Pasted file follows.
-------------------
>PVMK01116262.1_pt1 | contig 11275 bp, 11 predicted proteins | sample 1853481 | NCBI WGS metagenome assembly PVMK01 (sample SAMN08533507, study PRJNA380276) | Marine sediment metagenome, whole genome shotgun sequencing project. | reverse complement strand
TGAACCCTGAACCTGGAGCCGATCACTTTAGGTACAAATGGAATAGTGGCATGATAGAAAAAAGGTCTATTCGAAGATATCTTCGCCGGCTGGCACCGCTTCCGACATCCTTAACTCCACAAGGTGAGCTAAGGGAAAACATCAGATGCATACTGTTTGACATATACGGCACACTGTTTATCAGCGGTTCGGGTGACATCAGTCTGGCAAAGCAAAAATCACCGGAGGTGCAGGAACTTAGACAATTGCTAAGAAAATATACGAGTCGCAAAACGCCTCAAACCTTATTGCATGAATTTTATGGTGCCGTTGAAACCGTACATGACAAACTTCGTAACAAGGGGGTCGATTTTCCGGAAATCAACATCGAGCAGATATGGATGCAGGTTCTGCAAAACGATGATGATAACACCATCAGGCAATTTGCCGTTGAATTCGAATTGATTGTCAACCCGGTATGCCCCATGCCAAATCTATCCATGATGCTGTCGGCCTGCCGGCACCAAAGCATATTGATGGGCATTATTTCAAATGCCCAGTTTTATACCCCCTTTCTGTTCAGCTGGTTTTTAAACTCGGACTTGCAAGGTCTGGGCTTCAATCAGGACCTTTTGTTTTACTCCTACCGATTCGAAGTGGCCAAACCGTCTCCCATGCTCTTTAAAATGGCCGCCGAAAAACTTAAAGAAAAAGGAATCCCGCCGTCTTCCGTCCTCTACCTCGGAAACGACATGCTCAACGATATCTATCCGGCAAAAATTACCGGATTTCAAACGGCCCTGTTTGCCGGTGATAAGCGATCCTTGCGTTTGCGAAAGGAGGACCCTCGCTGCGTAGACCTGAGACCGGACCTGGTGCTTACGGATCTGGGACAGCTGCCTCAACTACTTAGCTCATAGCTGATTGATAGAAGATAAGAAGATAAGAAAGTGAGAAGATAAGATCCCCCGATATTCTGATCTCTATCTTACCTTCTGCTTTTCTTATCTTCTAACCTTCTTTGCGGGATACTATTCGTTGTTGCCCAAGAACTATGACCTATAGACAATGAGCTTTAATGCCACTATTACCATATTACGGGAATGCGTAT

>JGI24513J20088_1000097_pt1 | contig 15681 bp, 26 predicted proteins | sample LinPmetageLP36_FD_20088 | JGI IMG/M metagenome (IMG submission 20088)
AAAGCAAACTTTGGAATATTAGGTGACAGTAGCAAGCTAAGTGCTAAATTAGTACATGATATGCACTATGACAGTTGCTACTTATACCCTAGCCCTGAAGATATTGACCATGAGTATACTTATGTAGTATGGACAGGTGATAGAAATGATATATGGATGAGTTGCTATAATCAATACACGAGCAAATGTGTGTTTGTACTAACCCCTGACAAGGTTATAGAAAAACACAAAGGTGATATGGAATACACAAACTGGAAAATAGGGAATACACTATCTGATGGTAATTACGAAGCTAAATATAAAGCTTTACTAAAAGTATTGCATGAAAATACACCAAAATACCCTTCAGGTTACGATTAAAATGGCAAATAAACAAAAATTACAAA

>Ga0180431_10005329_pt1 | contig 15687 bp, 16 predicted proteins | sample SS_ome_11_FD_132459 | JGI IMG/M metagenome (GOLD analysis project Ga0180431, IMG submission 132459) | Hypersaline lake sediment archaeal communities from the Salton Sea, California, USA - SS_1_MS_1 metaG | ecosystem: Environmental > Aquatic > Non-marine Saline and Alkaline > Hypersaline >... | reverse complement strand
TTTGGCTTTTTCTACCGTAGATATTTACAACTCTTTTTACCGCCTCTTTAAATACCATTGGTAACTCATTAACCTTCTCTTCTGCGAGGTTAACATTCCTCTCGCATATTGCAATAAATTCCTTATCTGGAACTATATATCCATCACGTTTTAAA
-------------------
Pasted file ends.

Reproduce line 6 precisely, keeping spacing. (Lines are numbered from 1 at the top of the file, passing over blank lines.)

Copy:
TTTGGCTTTTTCTACCGTAGATATTTACAACTCTTTTTACCGCCTCTTTAAATACCATTGGTAACTCATTAACCTTCTCTTCTGCGAGGTTAACATTCCTCTCGCATATTGCAATAAATTCCTTATCTGGAACTATATATCCATCACGTTTTAAA